Every once in a while, we expect to find something in the historical record that just doesn’t seem to turn up. A perfect example of that is the special operations forces of the Empire of Japan in World War II.
What Imperial Japanese special operations forces? We could find scarcely an indicator of such a thing. Now it’s true that there were amphibious 46, which in Japanese doctrine were primarily Army forces. And it’s true that the Naval special landing force was a sort of a maritime ranger or commando force. And it’s true that they had airborne forces, parachute forces. But while every other WWII combatant except pre-1940 France (including Free France) had competent SOF, the Japanese seem not to have done.
It’s not that the officers of the army or navy of Japan were incompetent; their incredible run of victories in the first months of World War II, and the fact that much of the Japanese Army was still in the field undefeated when Japan surrendered, suggest otherwise.
It’s not that they didn’t have the technology. Their technology was limited by Japan’s industrialization but they worked around it. Lacking a robust aluminum forging capability like the US or Germany, they made parts that we’d have forged out of riveted assemblies of shaped sheet aluminum, and developed a stronger sheet alloy — one we’d reinvent as 7075, and use mostly for forging — to permit that. Lacking some of the welding technology the West had, they made ships of riveted assemblies of smaller weldments. Kaiser would have been shocked, but it worked.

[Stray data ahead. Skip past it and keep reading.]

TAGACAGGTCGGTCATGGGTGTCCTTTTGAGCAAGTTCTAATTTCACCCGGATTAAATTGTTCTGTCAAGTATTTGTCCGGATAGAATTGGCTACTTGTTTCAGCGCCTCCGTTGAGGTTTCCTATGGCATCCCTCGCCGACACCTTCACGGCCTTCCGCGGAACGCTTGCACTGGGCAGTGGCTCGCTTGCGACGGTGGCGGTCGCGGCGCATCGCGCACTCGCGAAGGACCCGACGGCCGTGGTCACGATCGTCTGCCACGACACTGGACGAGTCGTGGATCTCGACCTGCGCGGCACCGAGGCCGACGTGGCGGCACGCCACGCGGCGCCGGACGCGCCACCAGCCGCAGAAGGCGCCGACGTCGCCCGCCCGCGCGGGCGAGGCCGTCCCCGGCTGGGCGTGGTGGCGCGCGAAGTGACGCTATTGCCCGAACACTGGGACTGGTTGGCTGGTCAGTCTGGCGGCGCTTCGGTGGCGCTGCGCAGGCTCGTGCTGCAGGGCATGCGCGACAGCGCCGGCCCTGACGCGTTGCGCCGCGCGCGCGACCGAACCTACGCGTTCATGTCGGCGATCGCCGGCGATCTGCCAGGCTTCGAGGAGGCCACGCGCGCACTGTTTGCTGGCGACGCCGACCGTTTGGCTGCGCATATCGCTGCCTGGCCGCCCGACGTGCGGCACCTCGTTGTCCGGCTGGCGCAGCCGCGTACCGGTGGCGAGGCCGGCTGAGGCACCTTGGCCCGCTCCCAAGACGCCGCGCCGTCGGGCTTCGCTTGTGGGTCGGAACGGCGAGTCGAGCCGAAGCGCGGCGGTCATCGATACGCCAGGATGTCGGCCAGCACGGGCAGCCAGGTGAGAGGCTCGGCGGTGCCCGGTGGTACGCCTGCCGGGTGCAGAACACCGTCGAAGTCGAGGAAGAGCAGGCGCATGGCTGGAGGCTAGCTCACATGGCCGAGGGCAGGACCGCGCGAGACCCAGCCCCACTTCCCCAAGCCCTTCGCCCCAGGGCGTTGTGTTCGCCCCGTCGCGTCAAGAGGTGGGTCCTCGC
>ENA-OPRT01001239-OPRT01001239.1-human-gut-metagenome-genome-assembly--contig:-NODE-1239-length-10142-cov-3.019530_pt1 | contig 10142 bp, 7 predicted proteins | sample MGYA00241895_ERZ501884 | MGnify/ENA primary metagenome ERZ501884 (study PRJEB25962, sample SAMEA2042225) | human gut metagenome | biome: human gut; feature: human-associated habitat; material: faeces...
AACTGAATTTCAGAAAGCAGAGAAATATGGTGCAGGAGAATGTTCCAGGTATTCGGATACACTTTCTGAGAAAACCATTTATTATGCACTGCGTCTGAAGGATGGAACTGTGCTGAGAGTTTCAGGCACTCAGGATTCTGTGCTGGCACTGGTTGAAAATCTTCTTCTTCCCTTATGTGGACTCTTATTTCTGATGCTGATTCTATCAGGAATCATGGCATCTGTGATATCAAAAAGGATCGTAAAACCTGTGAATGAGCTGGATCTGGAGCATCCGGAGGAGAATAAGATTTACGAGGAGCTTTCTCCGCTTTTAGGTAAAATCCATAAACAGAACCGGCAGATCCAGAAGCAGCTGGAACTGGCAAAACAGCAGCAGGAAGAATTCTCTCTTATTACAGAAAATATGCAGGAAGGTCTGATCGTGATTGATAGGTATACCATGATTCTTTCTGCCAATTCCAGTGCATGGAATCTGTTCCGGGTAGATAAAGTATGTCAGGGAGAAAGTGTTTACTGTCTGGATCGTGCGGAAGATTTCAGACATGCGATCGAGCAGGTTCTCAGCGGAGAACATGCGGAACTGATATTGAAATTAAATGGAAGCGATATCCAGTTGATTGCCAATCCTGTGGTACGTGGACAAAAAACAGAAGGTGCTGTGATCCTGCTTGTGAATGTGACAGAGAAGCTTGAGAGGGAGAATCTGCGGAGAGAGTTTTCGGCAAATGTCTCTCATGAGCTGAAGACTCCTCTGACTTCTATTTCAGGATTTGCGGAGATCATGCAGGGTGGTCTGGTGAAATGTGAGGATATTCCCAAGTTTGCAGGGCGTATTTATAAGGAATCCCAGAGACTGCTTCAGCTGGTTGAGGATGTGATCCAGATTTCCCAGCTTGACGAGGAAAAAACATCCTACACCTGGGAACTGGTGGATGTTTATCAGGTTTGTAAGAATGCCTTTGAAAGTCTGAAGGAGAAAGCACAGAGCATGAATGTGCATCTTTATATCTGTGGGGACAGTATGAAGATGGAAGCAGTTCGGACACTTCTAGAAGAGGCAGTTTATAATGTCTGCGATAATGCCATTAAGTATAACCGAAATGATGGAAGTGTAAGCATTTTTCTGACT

When they defined a need, they met it. Japanese landing craft, whether used by the Army or Navy (command of an amphib op, except for Special Landing Force raids, chopped to the Army once the fleet anchored to launch landing craft) were faster and more seaworthy than their American counterparts, meant to travel 150 miles overnight and surprise an enemy from outside the combat radius of his fighters and dive bombers.
So… we reluctantly conclude that either (1) we’re missing well-known sources; (2) the Japanese never defined a need for an SOE/OSS/Brandenburg/Commando capability’; or, (3) they did really, really well at sanitizing their records at war’s end and keeping us long-noses in the dark..
We’re guessing, based on their crude COIN techniques in China and the Philippines, that the answer was (2). But what do you guys know?
Kevin was a former Special Forces weapons man (MOS 18B, before the 18 series, 11B with Skill Qualification Indicator of S). His focus was on weapons: their history, effects and employment. He started WeaponsMan.com in 2011 and operated it until he passed away in 2017. His work is being preserved here at the request of his family.